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Digital Journal Reports

article imageA new comic book shop opens in San Francisco, digital age or not Special

article:343117:26::0
By Jonathan Farrell
Feb 9, 2013 in Business
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San Francisco - Despite the impact digital media has made upon print media, a new comic book store opened up in San Francisco's West Portal District.
"We've been open for about a year and the neighborhood has really welcomed us," said Cory. He along with Christian Nicholson, are managers of Two Cats Comic Book Store on West Portal Ave. In fact this March is the shop's one year anniversary.
When this reporter stopped by on Feb. 4, the shop had only a few patrons. But the shelves were filled with such an array of comic books, some familiar and others completely new and unknown (to this reporter) like Arkham City Series and Before The Watchmen, Silk Spectre. Yet as sales clerk Rebeca pointed out, "comic books are really an art form and their appeal to expanded audience keeps growing," she said.
Several of the titles had female lead-characters, such as the Arkham City Series, that seem to go far beyond the adventures of Wonder Woman, Bat Girl and Cat Woman combined. As USA Today reported, Marvel Comics is introducing more women heroes to its line up with "She-Hulk" and "Rogue Touch."
"Although super-heroines exist in the comic book worlds of both DC and Marvel, they don’t have a history of being treated well," wrote Jennie Whitwood of Den of Geek an online publication. She hopes that will keep changing for the better as more female readers continue to join the ranks of comic book fans.
It is easy to see (even for this reporter and my limited knowledge of comic books) that even with well-known characters and themes, the stories change with the times. For example in the "Spiderman" movie with Toby Maguire the spider's bite contains the power to alter human DNA. When the storyline was first conceived it was a "radioactive" spider. The increase in scientific knowledge required an update or an alteration to the storyline. And, it is obvious that current social and world issues continue to make an impact. A superhero today (woman or man) must face chaos at multiple levels which is like a daily doomsday scenario as the entire planet fights for survival. True, they always did. Yet for today's audiences examples of extreme danger are everywhere in the real everyday world, especially in the form some sort of villain.Or, in things that become menacing on a grand scale.
This perhaps is one of the appealing aspects of comics, they often help people deal with the world problems as well as their own. Super heroes also show us that no matter how much they have "the power" of some kind or another, they are not able with those powers alone to change the human heart or make people be good. This also might be what makes superheros in comic books not only appealing but enduring.
Even though some reports, like the one from University of Southern California's Daily Trojan say comic books sales declined by five percent over the past two years, comics are still strong. The appeal is always there, even for those not acquainted as much with comics. As Nicholson explained, "we've read lot of comics, and have been exposed to a lot more." "We've also introduced a lot of comics to people who read a lot of comics and to people who have never read comics before." "I know this noted Nicholson because industry sales figures tell me," he said.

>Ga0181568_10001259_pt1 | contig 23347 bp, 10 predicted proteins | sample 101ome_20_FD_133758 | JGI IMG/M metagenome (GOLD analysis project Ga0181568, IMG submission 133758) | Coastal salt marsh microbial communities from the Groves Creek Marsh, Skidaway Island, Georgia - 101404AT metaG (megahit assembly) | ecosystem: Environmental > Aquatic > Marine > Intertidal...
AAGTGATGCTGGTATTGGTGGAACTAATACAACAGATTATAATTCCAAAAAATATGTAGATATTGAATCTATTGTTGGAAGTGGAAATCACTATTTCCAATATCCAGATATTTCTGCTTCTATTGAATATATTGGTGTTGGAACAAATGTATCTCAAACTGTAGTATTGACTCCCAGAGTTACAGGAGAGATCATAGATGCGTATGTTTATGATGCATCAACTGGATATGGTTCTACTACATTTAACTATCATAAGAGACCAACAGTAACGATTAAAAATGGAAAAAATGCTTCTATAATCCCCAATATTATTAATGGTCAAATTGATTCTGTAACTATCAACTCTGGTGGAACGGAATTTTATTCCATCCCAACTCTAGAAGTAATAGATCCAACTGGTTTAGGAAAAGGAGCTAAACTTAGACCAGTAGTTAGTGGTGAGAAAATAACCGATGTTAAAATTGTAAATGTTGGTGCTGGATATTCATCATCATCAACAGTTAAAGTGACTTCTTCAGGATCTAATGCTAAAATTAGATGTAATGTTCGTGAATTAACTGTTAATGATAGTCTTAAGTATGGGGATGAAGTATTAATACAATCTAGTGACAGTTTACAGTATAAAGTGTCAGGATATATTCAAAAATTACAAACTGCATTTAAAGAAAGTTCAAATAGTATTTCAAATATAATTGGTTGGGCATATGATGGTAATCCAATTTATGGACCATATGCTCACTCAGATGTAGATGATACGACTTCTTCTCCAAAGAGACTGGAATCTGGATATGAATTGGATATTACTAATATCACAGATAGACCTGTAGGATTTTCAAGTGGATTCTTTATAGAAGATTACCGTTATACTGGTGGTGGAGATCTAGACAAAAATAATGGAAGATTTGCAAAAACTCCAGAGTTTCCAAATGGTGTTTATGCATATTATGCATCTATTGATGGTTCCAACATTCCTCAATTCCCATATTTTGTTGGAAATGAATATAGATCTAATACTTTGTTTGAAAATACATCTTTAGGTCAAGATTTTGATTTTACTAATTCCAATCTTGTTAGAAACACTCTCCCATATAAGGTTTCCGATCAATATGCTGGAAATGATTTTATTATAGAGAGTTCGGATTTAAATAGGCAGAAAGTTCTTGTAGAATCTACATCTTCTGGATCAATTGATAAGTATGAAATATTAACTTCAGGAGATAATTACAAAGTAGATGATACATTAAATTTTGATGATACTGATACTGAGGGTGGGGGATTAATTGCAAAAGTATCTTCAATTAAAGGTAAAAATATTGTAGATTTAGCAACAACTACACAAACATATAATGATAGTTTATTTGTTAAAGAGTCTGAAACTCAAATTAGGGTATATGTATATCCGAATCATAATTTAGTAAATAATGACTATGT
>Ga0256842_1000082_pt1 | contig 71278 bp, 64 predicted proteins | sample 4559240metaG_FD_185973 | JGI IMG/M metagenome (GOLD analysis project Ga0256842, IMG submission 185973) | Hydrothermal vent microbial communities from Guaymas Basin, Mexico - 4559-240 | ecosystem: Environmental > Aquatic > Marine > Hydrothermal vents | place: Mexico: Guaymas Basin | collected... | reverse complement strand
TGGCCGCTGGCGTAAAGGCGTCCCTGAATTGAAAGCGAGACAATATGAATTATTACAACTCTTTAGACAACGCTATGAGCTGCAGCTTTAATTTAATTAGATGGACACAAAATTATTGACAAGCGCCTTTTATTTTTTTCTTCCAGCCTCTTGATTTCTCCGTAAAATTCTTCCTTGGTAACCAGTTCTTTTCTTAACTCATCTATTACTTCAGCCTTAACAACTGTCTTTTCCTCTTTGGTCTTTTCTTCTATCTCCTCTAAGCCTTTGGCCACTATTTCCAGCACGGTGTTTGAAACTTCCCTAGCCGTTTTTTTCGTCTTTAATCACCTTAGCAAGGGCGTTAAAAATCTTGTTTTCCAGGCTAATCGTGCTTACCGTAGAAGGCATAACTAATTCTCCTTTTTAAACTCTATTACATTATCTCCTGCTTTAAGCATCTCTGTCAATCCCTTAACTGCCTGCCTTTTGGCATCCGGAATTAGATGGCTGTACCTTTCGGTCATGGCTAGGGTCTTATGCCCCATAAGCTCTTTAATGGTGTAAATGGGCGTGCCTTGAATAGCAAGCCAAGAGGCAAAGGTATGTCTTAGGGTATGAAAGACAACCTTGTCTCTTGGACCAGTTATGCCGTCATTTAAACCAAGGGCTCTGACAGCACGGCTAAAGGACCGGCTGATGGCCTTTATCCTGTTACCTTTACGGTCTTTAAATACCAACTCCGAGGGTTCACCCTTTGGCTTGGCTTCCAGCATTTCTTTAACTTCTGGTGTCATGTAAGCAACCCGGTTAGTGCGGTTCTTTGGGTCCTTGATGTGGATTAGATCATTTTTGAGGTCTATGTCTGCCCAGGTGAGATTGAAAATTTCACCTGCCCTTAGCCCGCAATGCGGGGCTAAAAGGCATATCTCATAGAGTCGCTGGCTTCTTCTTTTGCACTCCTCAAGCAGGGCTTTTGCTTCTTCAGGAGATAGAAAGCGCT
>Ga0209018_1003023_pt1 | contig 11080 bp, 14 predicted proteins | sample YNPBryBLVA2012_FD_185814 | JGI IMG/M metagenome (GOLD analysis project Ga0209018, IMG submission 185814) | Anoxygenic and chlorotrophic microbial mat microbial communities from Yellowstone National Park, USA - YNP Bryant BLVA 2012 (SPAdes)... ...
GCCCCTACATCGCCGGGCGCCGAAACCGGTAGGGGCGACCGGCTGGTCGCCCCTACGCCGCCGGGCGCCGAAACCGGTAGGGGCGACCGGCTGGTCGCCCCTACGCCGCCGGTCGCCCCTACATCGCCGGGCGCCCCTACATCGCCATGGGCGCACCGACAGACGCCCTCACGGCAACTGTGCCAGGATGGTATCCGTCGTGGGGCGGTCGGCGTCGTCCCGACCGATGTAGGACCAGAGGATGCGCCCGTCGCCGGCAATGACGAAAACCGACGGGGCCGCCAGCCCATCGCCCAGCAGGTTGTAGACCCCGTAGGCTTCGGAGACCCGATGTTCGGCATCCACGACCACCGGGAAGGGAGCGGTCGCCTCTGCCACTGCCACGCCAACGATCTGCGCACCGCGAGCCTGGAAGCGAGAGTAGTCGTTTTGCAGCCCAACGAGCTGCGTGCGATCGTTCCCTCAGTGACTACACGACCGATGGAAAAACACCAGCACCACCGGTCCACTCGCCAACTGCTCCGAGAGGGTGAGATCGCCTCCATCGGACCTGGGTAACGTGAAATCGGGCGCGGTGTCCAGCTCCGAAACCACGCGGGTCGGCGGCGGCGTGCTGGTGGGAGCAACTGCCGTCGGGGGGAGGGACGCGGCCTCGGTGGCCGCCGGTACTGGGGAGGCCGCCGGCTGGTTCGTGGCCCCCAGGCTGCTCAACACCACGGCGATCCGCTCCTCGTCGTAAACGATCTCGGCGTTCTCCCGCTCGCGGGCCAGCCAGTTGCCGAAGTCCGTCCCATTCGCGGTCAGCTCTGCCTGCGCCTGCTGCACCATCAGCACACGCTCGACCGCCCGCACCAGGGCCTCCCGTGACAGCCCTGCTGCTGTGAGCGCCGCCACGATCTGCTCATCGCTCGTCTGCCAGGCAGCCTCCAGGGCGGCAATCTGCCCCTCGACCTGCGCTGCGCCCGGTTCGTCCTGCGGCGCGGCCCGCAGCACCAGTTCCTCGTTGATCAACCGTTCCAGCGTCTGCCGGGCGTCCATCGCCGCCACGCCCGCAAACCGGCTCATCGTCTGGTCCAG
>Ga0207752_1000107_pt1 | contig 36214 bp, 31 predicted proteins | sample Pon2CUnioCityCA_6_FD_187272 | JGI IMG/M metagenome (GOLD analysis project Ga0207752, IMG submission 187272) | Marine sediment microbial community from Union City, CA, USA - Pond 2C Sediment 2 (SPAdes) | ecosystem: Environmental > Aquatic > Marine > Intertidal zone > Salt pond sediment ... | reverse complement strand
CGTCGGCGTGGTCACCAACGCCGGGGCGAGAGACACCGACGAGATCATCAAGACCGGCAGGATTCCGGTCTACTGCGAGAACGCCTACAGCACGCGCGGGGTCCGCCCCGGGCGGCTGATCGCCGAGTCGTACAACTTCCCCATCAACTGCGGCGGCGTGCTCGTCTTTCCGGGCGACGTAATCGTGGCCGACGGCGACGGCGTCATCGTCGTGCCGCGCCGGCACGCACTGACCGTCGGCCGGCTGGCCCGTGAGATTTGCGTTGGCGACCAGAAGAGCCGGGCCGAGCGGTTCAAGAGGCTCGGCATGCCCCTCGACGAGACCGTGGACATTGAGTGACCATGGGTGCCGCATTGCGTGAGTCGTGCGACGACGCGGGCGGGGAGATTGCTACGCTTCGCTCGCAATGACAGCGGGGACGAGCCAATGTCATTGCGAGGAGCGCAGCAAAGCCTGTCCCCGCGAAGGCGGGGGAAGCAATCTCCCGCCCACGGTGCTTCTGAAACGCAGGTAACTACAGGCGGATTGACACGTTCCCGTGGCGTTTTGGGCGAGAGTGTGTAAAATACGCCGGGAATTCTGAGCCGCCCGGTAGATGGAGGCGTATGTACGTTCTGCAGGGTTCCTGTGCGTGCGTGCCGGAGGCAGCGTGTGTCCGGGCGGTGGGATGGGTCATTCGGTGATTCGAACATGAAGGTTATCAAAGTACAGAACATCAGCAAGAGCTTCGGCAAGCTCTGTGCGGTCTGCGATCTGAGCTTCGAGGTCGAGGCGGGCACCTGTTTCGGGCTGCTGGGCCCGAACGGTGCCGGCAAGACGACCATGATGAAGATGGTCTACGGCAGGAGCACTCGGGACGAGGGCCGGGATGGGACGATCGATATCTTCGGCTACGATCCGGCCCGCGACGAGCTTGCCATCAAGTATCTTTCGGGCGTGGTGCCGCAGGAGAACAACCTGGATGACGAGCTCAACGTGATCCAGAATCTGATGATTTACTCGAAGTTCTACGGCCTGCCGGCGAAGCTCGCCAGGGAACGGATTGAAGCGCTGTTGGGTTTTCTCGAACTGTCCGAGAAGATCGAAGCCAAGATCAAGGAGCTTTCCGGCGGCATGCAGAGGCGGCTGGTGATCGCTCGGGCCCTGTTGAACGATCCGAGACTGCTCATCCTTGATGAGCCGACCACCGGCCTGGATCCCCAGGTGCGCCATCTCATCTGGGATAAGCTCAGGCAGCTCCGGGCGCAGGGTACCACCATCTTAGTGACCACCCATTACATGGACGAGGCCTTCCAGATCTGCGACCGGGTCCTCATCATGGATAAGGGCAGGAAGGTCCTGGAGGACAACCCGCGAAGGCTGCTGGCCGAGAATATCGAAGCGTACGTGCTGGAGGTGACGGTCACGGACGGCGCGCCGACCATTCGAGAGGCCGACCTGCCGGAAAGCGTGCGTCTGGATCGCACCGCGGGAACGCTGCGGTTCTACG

Also, keep in mind the growing popularity of Comic Con conventions, as this reporter once learned from an article written earlier. Everything comics and more are offered at those annual conventions and with 12 conventions in the USA and four in Canada along with conventions in the UK, Romania and one in India, they show no signs of diminishing.
No doubt comics in the near future will be making more leaps into the electronic format outreach, As Whitson Gordon of lifehacker.com points out, "you may find reading them digitally a better experience than on paper." Yet as he notes on the lifehacker web site, "digital comics are a bit rarer to come across," he wrote. "It isn't as easy to find a good source of digital comics, a reader for your favorite platform, or an easy way to keep it all organized." Gordon provides a guide on digital formats for comics. Yet as one visitor to the site made comment, "and frankly the glare of today's glossy comic book paper is just plain annoying"...
"...Really dude? Really?" "And the glossy glare off an iPad isn't annoying?"
Still, Gordon and others think digital format for comics is not that far away.
Until that day arrives, there are shops like Two Cats who specialize in helping people find and know comic books. "Anyone who wants to know more about comics," says Nicholson - Two Cats Comics is it. "You've come to the right place," he said. For details visit the Two Cats Comic Book Store web site or call 415-566-8190.
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